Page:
Article Reprint – Legal Intelligencer
By Max Mitchell – Of the Legal Stuff
August 15, 2018

According to a high-profile grand jury report the state Supreme Court released Tuesday, thousands of children were sexually assaulted at Catholic dioceses across Pennsylvania. The report documented cover-up efforts by church officials, and said more than 300 predatory priests were able to abuse children for decades.

However, while some attorneys said the report could lead to a wave of new cases, other lawyers were skeptical and said there likely won’t be much effect on sex abuse litigation in Pennsylvania without changes in the law.

The grand jury report. which is more than 880 pages and includes more than 450 pages of responses, outlined abuse that occurred in six dioceses in Pennsylvania spanning the past 70 years.

Although the report names many of the abusive priests, it was redacted to remove the names of some of the alleged abusers who claim that the grand jury proceedings violated their due process rights.

The state Supreme Court is set to examine those arguments next month and will ultimately decide whether the report is eventually released in a more transparent form. However. one attorney said that regardless of the version. the report could still serve as the basis for numerous new civil claims.

“We believe there should be full transparency, but the fact of the report, redacted or unredacted, will provide a significant foundation for claims that are not time-barred,” said Kline & Specter attorney Thomas R. Kline. who has represented numerous victims of convicted serial child molester Jerry Sandusky and is currently representing an abuse victim who testified before the grand jury that produced the recently released report.

According to Kline. regardless of the redactions. one of the most important pieces of the report for those looking to sue the church is that it helps to establish there was institutional knowledge of the abuse dating back to the 19408. The report should also serve as a launching pad for further investigation, Kline said.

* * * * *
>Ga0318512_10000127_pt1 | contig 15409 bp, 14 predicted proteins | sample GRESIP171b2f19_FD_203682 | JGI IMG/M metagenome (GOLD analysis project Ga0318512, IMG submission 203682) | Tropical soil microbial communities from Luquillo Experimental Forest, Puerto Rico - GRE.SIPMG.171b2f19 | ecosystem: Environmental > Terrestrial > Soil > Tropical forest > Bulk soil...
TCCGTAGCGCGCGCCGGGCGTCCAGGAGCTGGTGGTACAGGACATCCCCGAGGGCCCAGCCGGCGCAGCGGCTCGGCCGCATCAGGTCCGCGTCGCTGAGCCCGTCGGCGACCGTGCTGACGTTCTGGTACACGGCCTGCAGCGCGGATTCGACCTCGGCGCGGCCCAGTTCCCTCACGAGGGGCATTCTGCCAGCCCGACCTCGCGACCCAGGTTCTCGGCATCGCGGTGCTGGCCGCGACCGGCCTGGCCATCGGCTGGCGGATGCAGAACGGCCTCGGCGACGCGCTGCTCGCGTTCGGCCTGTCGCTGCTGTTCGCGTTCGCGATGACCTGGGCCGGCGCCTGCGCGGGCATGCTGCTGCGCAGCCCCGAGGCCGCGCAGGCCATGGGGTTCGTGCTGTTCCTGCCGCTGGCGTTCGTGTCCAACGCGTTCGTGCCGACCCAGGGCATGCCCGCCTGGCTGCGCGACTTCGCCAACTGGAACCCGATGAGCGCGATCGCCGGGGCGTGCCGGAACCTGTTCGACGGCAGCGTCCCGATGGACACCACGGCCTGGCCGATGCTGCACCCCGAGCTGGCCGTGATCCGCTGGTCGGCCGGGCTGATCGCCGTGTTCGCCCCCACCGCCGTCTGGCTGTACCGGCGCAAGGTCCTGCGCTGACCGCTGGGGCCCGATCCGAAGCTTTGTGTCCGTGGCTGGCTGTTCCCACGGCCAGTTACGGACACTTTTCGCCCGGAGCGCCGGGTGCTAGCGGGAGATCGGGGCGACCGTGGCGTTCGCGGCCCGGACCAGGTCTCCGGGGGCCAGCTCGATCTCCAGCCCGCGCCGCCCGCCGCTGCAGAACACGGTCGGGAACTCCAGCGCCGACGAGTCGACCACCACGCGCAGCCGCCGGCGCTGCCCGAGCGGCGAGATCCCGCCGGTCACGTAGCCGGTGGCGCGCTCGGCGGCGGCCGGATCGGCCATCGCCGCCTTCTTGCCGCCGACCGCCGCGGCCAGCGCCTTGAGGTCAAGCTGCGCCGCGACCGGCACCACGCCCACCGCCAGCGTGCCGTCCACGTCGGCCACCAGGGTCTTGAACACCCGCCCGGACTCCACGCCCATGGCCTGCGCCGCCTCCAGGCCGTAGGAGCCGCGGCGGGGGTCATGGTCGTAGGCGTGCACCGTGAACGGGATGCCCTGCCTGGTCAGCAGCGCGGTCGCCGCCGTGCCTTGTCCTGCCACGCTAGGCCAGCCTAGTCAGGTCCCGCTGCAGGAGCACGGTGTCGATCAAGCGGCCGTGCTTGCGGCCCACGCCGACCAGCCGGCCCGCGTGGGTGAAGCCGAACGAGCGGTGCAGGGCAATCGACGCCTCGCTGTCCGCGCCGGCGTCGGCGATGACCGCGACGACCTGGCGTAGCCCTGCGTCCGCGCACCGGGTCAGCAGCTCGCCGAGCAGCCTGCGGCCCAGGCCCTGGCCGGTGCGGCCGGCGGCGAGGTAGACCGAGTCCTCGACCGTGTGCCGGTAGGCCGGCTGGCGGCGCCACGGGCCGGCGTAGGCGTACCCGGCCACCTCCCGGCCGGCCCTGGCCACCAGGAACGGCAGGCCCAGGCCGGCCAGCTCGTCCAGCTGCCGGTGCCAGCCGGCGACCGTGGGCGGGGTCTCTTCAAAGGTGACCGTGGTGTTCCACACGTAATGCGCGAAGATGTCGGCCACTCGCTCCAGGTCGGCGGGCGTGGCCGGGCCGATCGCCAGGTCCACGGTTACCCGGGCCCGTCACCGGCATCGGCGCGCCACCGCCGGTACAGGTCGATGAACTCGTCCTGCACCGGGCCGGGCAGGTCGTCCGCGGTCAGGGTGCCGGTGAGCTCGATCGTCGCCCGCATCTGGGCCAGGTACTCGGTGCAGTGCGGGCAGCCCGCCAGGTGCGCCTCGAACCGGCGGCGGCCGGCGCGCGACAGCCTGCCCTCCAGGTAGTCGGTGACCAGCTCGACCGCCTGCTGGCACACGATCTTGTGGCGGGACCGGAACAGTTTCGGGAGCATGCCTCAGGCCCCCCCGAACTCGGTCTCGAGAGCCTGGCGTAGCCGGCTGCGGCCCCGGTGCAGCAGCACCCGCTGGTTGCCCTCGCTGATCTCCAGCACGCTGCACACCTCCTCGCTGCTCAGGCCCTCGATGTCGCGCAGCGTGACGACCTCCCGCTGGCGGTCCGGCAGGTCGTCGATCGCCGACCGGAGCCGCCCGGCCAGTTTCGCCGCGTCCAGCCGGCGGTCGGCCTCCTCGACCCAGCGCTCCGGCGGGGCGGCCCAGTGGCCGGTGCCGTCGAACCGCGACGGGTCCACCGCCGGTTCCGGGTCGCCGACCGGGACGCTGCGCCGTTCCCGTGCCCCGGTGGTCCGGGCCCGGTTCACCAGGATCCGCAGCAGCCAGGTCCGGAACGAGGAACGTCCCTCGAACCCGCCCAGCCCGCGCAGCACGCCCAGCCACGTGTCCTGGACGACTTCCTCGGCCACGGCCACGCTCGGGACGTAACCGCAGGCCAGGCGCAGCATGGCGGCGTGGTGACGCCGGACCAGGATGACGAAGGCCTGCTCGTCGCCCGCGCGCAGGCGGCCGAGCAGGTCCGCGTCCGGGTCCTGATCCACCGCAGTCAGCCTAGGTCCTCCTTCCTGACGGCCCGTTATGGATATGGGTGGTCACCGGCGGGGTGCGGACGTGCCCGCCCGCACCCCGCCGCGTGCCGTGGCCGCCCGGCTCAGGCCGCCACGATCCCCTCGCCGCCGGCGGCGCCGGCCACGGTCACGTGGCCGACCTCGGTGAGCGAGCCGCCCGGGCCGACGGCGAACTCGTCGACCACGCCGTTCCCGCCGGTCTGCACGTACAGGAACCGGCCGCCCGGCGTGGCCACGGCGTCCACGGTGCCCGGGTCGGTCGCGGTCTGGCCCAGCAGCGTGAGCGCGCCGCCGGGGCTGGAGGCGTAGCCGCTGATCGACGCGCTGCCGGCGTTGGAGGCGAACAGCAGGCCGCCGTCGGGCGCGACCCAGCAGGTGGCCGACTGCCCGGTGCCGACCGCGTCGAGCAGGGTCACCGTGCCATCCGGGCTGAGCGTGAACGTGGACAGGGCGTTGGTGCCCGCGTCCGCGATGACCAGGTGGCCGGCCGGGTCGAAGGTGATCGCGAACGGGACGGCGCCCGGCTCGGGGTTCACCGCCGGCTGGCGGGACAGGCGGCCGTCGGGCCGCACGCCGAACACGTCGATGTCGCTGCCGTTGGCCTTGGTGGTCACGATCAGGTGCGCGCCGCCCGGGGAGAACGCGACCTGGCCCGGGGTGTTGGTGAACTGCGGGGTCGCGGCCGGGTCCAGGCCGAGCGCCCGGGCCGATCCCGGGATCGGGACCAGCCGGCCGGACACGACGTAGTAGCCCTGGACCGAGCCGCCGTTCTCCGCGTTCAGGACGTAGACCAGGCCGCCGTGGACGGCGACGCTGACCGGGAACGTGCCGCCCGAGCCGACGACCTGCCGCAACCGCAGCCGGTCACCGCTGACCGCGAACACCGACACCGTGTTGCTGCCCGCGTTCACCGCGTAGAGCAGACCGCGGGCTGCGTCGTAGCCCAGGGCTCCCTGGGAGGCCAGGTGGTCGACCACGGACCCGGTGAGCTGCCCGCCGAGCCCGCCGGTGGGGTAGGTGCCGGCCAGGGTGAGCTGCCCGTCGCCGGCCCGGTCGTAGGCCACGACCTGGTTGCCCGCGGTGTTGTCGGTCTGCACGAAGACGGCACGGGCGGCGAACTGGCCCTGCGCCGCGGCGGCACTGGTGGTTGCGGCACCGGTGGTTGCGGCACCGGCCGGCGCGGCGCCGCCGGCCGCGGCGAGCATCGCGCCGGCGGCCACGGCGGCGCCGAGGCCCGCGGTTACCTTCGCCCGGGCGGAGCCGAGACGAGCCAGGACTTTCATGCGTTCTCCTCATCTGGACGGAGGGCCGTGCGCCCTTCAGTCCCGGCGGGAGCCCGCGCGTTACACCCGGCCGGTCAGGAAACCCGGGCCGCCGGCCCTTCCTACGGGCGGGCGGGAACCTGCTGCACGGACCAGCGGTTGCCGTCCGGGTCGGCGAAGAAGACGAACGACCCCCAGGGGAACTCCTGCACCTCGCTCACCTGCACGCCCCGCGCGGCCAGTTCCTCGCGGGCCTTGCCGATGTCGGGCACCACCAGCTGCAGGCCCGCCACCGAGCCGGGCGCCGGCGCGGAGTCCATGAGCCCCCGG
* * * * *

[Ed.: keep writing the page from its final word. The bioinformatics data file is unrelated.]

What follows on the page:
“The victims know who their abusers were,” Kline said. “We’re then going to figure it out. Trust me.”

Kline said this was largely the process he used in Mcllmail v. Archdiocese of Philadelphia, which, according to The Philadelphia Inquirer, ended with the largest-ever sex abuse settlement with the Philadelphia Archdiocese. Kline declined to disclose the amount, citing the wishes of the victim’s family.

“A prosecutor in Pennsylvania has wide and powerful authority to investigate and gather information in a cohesive fashion and then package it as a final product.” Kline said. “That kind of report in the Mcllmail case became
an in-depth starting point for litigation of an individual claim. This will happen repeatedly in claims that are not time-barred.”

However, not everyone agreed with Kline that the report would have much of an impact on litigation in Pennsylvania.

Malvern-based attorney Daniel Monahan, who represented nearly 20 plaintiffs who alleged sex abuse at the hands of priests in Philadelphia. noted that. given the statute of limitations for bringing civil suits. only a small number of claims will be potentially viable.

In Pennsylvania, victims of childhood sexual abuse have until age 30 to bring claims. Since the report documents abuse dating back to the 1940s, most of the victims are time-barred from bringing claims.